# Specify the key identifier to use with the ntpdc utility.
#requestkey 8

# Specify the key identifier to use with the ntpq utility.
#controlkey 8
lkey 8
h the ntpdc utility.
#requestkey 8

# Specify the key identifier to use with the ntpq utility.
#controlkey 8
lkey 8
olkey 8
lkey 8
share|improve this question

migrated from stackoverflow.com Dec 18 '09 at 10:44

This question came from our site for professional and enthusiast programmers.

    
My machine is installed in vmware workstation. So, form all the answers, I guess maybe the jitter becomes so large is because that vmware adjust the time. I will see if I am right. –  ablmf Dec 21 '09 at 6:06
add comment

4 Answers

up vote 7 down vote accepted

Ah -- now it becomes clear:

My machine is installed in vmware workstation. So, form all the answers, I guess maybe the jitter becomes so large is because that vmware adjust the time. I will see if I am right.

Don't run ntp in a VM. The host computer doesn't guarantee CPU slices, so the VM's clock isn't accurate. As you see, ntp is trying to keep up with what looks to it like a wildly varying external clock and eventually gives up.

The general answer to this problem is to not run ntp, to install the VMware tools and lock the VM's clock to the host's clock.

The specific answer depends on the version of Linux you are running. I have some notes on CentOS (probably generally applicable to other RedHat family distributions) here.

share|improve this answer
    
There is also a walk around here : wiki.centos.org/TipsAndTricks/VMWare_Server I've tired, it works! –  ablmf Dec 22 '09 at 2:23
add comment

First off, stop ntpd, and try to set the date using ntpdate {server}:

/etc/init.d/ntp stop
/usr/sbin/ntpdate 192.168.0.30

Does this set your time correctly? Or does it time out?

If it times out, try another NTP server:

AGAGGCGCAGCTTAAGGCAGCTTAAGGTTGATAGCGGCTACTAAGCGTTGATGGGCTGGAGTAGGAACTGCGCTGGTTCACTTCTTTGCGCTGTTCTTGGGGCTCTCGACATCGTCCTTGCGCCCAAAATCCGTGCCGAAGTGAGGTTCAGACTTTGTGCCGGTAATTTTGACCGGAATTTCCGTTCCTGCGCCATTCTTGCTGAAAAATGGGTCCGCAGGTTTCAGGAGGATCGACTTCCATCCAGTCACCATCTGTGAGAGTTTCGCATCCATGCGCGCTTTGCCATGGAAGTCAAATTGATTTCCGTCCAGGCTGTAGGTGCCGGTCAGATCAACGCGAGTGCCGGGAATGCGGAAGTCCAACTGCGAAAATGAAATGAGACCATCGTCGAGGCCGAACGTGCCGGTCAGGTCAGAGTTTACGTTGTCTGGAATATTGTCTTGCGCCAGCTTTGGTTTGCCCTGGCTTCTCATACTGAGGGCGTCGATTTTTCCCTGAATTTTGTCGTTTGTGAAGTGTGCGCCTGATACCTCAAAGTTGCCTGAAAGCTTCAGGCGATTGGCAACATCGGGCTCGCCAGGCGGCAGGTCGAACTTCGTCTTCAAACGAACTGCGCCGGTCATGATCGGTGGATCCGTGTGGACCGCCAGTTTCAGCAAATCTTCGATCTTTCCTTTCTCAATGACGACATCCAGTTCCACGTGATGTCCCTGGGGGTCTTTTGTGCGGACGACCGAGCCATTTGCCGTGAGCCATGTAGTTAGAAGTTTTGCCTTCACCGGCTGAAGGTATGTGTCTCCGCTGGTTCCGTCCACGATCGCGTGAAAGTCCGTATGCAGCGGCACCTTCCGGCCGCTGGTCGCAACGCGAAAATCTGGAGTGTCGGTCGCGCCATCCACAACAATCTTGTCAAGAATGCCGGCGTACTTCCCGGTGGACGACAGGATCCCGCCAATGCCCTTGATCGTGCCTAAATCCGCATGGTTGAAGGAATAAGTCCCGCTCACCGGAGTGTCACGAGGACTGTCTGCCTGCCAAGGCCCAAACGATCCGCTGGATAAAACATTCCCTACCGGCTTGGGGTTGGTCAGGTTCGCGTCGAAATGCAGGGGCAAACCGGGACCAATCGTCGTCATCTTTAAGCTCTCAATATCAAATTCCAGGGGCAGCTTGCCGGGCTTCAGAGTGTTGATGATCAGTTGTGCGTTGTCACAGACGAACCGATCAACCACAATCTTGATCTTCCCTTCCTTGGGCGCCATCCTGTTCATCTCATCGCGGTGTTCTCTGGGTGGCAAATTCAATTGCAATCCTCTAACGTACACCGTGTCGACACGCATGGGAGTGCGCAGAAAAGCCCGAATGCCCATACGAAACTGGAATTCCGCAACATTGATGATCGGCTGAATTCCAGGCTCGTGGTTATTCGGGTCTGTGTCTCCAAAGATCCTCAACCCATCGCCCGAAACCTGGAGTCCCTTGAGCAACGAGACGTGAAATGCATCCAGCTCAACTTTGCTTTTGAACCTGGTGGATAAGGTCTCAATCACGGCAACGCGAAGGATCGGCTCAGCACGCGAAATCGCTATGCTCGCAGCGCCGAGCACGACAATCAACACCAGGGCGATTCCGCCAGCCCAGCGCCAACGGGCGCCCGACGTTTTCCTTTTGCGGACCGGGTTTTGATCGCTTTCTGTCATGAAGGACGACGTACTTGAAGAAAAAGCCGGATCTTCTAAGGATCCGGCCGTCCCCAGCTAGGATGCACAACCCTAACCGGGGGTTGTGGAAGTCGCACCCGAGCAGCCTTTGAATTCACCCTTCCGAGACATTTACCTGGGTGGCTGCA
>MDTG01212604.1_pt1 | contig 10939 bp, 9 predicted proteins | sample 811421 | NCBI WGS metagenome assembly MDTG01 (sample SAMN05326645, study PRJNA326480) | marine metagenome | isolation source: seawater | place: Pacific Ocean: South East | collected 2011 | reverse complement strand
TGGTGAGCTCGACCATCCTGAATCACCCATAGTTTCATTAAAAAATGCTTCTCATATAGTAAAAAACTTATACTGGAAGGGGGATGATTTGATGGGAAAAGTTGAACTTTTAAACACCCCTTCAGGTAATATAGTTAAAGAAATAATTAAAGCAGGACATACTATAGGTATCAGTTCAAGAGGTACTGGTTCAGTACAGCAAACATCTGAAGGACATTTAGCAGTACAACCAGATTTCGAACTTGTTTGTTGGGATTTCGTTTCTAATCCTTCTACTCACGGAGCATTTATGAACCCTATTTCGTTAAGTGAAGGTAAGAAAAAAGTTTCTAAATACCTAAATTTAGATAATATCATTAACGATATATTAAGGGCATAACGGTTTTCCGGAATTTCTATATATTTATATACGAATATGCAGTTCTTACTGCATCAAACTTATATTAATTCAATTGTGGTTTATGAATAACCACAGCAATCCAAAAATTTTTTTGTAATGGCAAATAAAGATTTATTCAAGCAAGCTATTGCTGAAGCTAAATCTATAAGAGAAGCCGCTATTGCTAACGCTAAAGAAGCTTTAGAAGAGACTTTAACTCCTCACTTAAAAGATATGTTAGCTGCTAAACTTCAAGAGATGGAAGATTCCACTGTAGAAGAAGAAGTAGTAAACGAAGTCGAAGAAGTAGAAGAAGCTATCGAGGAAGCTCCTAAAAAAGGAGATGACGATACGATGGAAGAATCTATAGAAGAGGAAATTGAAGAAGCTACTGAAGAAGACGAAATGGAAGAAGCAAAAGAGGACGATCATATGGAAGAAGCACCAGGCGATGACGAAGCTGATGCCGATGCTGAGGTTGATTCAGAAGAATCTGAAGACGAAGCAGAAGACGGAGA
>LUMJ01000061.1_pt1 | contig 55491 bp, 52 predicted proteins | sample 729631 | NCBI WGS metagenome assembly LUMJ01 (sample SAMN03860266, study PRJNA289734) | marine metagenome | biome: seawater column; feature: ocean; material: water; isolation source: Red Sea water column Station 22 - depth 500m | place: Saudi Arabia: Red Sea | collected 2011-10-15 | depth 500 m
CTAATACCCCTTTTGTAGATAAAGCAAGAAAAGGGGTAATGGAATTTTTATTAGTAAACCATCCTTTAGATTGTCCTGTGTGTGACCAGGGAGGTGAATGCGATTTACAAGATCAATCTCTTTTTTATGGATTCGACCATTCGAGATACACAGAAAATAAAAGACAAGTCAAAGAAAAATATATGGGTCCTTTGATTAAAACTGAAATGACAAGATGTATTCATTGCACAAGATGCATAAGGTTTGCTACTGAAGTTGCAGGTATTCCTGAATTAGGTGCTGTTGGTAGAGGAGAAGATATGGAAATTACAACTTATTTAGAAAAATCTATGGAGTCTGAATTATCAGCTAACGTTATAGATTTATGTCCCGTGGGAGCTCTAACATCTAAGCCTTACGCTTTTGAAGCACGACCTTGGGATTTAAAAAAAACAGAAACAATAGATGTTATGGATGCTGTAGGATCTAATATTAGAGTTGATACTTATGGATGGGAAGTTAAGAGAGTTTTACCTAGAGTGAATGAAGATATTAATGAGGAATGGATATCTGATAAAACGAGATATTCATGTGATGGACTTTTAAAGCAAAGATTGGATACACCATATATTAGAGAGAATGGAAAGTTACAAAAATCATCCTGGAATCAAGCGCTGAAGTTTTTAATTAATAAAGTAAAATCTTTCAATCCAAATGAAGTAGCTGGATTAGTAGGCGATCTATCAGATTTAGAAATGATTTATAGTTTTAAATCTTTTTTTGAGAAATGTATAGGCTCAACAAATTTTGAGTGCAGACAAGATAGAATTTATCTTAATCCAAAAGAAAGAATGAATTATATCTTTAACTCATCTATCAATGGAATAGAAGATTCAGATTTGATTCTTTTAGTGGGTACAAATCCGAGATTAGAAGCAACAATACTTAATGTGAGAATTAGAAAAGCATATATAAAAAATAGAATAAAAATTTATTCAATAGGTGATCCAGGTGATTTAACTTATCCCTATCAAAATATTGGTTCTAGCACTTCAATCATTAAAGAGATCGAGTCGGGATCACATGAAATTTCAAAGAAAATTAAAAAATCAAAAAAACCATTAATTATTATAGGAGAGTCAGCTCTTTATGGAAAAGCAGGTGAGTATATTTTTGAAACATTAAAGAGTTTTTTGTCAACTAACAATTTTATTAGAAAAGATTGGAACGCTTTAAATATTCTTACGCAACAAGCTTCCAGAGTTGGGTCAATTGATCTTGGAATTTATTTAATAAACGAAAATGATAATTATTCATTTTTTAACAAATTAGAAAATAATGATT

/usr/sbin/ntpdate pool.ntp.org

From the high jitter, I would expect the ntpdate to work - once it has, reboot if possible (just restart ntpd if you can't reboot - though many services will get confused by such a time jump), and check ntpq -p again.

share|improve this answer
    
From all the answers. It seems that I should use 'ntpdate' to change date time when ntpd is not running. I tired and I found I could update to 192.168.0.30 by ntpdate. BUT, after I started ntpd again, I saw that ntpd is still not synchronize to 192.168.0.30. I've also removed the local clock from ntp.conf. From ntpq -p, I can see that the jitter is quite large. But I am sure I didn't change the date manual when ntpd is running. –  ablmf Dec 21 '09 at 6:03
add comment

That's a really large jitter value (274023). That indicates that you may have tried to change the time manually while ntpd was running. What you should do is stop ntpd, set the time to the correct time, and then restart ntpd.

share|improve this answer
add comment

Your Answer

 
discard

By posting your answer, you agree to the privacy policy and terms of service.

Not the answer you're looking for? Browse other questions tagged or ask your own question.